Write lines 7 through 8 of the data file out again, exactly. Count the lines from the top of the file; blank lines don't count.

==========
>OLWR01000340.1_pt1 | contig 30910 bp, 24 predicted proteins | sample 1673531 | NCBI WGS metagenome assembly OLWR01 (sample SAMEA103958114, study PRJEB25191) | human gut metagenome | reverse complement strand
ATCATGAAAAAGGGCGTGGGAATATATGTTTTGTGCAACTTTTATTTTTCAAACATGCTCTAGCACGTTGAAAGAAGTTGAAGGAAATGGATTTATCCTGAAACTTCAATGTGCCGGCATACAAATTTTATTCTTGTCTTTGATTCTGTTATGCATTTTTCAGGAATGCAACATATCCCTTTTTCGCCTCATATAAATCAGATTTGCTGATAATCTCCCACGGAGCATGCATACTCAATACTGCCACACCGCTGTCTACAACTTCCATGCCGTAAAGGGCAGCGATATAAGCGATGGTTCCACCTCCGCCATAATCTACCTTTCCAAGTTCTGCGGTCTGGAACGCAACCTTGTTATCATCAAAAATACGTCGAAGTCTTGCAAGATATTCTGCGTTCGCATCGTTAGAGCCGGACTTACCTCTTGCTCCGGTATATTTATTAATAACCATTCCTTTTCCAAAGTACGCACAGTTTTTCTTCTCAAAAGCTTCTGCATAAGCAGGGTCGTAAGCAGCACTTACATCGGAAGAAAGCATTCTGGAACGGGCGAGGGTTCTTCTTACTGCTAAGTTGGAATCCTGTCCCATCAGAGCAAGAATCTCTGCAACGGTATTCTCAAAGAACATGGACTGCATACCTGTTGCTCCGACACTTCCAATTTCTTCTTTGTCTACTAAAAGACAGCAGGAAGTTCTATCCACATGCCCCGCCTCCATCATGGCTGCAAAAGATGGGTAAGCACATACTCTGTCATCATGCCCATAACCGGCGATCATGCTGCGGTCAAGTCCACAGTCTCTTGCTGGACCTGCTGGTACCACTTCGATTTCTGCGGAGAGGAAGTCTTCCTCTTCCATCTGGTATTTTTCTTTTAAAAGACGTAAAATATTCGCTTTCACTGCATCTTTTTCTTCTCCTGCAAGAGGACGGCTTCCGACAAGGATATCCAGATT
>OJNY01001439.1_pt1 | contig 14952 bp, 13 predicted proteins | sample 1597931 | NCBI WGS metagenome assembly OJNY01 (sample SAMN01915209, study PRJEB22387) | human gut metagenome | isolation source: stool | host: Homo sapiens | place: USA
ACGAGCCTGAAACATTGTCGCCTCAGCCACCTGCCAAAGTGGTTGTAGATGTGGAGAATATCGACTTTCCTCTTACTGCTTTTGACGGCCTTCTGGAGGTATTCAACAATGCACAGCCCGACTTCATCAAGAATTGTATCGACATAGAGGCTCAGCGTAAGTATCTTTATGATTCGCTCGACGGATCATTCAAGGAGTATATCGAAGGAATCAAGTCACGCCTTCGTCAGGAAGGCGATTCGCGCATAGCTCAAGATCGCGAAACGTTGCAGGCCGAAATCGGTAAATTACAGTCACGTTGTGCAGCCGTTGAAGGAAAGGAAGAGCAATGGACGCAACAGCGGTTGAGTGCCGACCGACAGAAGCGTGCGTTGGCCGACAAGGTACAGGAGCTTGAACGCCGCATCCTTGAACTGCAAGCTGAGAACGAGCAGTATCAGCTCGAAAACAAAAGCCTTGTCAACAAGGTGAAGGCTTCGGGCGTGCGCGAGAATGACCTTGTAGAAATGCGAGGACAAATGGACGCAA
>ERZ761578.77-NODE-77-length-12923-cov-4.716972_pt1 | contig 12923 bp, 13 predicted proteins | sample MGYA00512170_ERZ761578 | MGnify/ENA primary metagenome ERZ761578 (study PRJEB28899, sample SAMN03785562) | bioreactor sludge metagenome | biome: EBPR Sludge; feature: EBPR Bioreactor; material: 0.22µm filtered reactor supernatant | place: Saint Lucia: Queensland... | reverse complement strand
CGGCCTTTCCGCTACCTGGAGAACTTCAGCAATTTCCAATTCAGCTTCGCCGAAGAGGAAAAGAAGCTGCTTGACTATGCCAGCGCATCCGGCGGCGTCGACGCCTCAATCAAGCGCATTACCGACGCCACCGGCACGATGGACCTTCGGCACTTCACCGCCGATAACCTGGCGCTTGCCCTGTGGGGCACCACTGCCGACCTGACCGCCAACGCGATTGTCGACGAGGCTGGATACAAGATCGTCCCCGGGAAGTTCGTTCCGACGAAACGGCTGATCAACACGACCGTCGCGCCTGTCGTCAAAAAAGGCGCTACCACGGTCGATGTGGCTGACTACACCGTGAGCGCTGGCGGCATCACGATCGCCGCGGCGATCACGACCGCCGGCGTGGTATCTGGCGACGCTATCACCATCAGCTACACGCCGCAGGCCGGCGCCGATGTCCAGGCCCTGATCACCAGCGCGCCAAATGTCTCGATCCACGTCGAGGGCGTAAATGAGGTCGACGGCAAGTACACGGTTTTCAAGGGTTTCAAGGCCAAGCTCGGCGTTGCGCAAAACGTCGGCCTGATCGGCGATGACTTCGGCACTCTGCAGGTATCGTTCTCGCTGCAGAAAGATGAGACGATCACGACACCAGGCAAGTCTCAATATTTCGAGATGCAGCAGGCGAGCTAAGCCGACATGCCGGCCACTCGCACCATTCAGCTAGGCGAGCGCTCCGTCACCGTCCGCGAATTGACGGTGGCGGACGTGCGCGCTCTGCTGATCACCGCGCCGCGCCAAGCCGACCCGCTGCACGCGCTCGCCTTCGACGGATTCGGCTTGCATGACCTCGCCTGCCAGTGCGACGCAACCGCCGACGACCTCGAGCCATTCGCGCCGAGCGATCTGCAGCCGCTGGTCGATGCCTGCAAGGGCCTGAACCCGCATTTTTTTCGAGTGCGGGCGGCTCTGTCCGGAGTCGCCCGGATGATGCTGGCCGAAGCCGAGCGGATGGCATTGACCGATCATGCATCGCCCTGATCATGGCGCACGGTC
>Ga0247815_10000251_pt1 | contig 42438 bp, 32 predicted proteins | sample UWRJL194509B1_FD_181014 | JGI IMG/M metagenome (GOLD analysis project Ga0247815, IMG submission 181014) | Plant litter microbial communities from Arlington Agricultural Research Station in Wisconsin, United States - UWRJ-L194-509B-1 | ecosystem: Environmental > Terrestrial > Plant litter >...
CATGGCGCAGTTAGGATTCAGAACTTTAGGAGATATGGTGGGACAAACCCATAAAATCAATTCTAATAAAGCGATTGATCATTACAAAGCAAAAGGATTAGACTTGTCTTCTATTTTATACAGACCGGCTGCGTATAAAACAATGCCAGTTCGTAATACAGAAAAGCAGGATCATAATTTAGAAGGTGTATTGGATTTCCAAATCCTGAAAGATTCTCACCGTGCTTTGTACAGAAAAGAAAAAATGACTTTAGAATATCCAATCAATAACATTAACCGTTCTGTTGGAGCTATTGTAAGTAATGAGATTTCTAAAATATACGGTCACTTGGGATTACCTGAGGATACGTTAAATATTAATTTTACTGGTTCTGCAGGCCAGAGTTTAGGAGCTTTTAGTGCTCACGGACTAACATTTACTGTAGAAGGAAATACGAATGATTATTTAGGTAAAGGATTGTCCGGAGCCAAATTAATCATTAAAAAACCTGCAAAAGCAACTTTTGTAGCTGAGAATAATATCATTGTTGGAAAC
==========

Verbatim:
>Ga0247815_10000251_pt1 | contig 42438 bp, 32 predicted proteins | sample UWRJL194509B1_FD_181014 | JGI IMG/M metagenome (GOLD analysis project Ga0247815, IMG submission 181014) | Plant litter microbial communities from Arlington Agricultural Research Station in Wisconsin, United States - UWRJ-L194-509B-1 | ecosystem: Environmental > Terrestrial > Plant litter >...
CATGGCGCAGTTAGGATTCAGAACTTTAGGAGATATGGTGGGACAAACCCATAAAATCAATTCTAATAAAGCGATTGATCATTACAAAGCAAAAGGATTAGACTTGTCTTCTATTTTATACAGACCGGCTGCGTATAAAACAATGCCAGTTCGTAATACAGAAAAGCAGGATCATAATTTAGAAGGTGTATTGGATTTCCAAATCCTGAAAGATTCTCACCGTGCTTTGTACAGAAAAGAAAAAATGACTTTAGAATATCCAATCAATAACATTAACCGTTCTGTTGGAGCTATTGTAAGTAATGAGATTTCTAAAATATACGGTCACTTGGGATTACCTGAGGATACGTTAAATATTAATTTTACTGGTTCTGCAGGCCAGAGTTTAGGAGCTTTTAGTGCTCACGGACTAACATTTACTGTAGAAGGAAATACGAATGATTATTTAGGTAAAGGATTGTCCGGAGCCAAATTAATCATTAAAAAACCTGCAAAAGCAACTTTTGTAGCTGAGAATAATATCATTGTTGGAAAC